If you want to recursively operate on that directory here is an example of that code well modified:

    #!/usr/bin/perl -w use strict; workTheDirectory("/path/to/the/directory"); exit(0); # # sub workTheDirectory { my $dirname=shift; opendir(DIR,$dirname) or die "$dirname:$!"; while (my $entry=readdir(DIR)){ next if $entry eq '.'; next if $entry eq '..'; if ( -d $entry ) { my $newdir = $dirname . "/" . $entry; #grow the path workTheDirectory($newdir); } | This is a file... | work it. } return; }
    Clear as mud?


    Peter L. Berghold -- Unix Professional
    Peter -at- Berghold -dot- Net; AOL IM redcowdawg Yahoo IM: blue_cowdawg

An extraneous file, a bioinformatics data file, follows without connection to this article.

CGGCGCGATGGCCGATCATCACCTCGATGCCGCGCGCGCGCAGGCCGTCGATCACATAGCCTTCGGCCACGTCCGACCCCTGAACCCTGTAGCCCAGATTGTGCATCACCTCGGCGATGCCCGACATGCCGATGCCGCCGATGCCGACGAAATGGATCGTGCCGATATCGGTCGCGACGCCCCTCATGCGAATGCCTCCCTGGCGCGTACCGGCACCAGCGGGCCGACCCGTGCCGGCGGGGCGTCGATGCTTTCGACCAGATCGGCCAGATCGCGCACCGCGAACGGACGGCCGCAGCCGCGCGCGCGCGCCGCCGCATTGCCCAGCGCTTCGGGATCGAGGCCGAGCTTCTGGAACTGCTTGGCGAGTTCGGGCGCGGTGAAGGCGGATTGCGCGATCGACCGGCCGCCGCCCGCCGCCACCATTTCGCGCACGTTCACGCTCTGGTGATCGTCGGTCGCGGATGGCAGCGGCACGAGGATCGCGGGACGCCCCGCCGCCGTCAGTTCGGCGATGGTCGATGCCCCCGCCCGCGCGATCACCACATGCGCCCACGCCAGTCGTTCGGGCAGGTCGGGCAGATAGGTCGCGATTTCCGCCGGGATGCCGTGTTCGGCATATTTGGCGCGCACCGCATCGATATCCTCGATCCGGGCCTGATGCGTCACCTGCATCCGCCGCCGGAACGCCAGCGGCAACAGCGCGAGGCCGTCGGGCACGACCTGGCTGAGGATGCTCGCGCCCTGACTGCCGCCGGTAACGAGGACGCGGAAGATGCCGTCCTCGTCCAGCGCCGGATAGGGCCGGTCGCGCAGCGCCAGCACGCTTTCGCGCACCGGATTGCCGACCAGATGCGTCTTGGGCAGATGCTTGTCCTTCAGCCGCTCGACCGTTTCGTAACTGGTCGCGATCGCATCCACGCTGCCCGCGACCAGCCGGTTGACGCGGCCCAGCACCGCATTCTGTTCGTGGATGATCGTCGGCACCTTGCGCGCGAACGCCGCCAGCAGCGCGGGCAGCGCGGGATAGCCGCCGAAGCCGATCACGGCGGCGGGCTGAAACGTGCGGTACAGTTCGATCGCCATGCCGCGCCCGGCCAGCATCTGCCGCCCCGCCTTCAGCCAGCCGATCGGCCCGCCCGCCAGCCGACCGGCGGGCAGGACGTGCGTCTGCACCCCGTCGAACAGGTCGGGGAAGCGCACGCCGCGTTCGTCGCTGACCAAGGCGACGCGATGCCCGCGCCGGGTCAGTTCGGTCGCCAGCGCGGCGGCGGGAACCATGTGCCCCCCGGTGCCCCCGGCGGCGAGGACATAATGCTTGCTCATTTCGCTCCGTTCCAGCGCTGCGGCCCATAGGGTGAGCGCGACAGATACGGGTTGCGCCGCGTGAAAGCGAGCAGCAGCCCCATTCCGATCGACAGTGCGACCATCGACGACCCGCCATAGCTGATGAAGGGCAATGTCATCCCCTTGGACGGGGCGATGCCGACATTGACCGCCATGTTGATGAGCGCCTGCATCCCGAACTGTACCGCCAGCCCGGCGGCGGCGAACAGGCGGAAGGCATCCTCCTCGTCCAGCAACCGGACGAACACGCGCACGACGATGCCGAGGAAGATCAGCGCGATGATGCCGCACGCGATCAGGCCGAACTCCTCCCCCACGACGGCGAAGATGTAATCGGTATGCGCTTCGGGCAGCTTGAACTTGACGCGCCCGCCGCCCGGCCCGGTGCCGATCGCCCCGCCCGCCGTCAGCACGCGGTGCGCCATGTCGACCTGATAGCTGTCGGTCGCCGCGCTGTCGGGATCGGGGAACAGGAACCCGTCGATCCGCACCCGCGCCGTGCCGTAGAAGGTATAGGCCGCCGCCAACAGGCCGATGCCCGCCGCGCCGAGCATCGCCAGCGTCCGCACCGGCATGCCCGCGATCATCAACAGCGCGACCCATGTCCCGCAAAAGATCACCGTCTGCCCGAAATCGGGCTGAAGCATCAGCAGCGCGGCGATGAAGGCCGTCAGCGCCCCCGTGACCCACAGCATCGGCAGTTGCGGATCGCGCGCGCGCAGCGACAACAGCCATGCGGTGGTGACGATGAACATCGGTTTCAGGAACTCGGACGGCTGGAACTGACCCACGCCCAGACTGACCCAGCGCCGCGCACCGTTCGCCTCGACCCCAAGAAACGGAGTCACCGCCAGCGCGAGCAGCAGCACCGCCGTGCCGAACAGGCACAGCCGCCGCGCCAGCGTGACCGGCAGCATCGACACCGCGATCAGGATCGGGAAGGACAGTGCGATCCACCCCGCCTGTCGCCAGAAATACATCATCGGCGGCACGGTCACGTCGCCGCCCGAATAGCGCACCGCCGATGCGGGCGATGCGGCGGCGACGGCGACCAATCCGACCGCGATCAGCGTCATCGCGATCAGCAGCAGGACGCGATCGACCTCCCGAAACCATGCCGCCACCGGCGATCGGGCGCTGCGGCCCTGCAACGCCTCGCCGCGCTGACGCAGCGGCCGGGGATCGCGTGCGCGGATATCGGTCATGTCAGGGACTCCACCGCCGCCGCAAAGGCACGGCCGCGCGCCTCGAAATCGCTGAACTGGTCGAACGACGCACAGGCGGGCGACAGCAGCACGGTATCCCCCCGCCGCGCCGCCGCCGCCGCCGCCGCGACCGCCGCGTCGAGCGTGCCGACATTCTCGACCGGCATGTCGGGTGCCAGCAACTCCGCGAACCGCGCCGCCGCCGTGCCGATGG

Hi, thank you for the help. I am not completely sure what your code is does, but the

      next if $entry eq '.'; next if $entry eq '..';

      did help. I have combined your code with something of another user to come up with this:

      #!/usr/bin/perl -w use strict; use warnings; open (Output, ">Output.txt") or die "Can't open"; my $tmp_dir= 'C:\Users\ZB\Desktop\Text Files'; opendir (DIR, $tmp_dir) or die $!; while (my $file_name = readdir(DIR)) { next if $file_name eq '.'; next if $file_name eq '..'; print "$file_name\n"; } close (Output) closedir(DIR);

      All it does is print all the file names in my directory as output(so at least I am on the right path). However I want to iterate through each text file and do some basic calculations(all in 1 sub) within each file. Any ideas?

            However I want to iterate through each text file and do some basic calculations(all in 1 sub) within each file.

        Add the sub to your code thusly: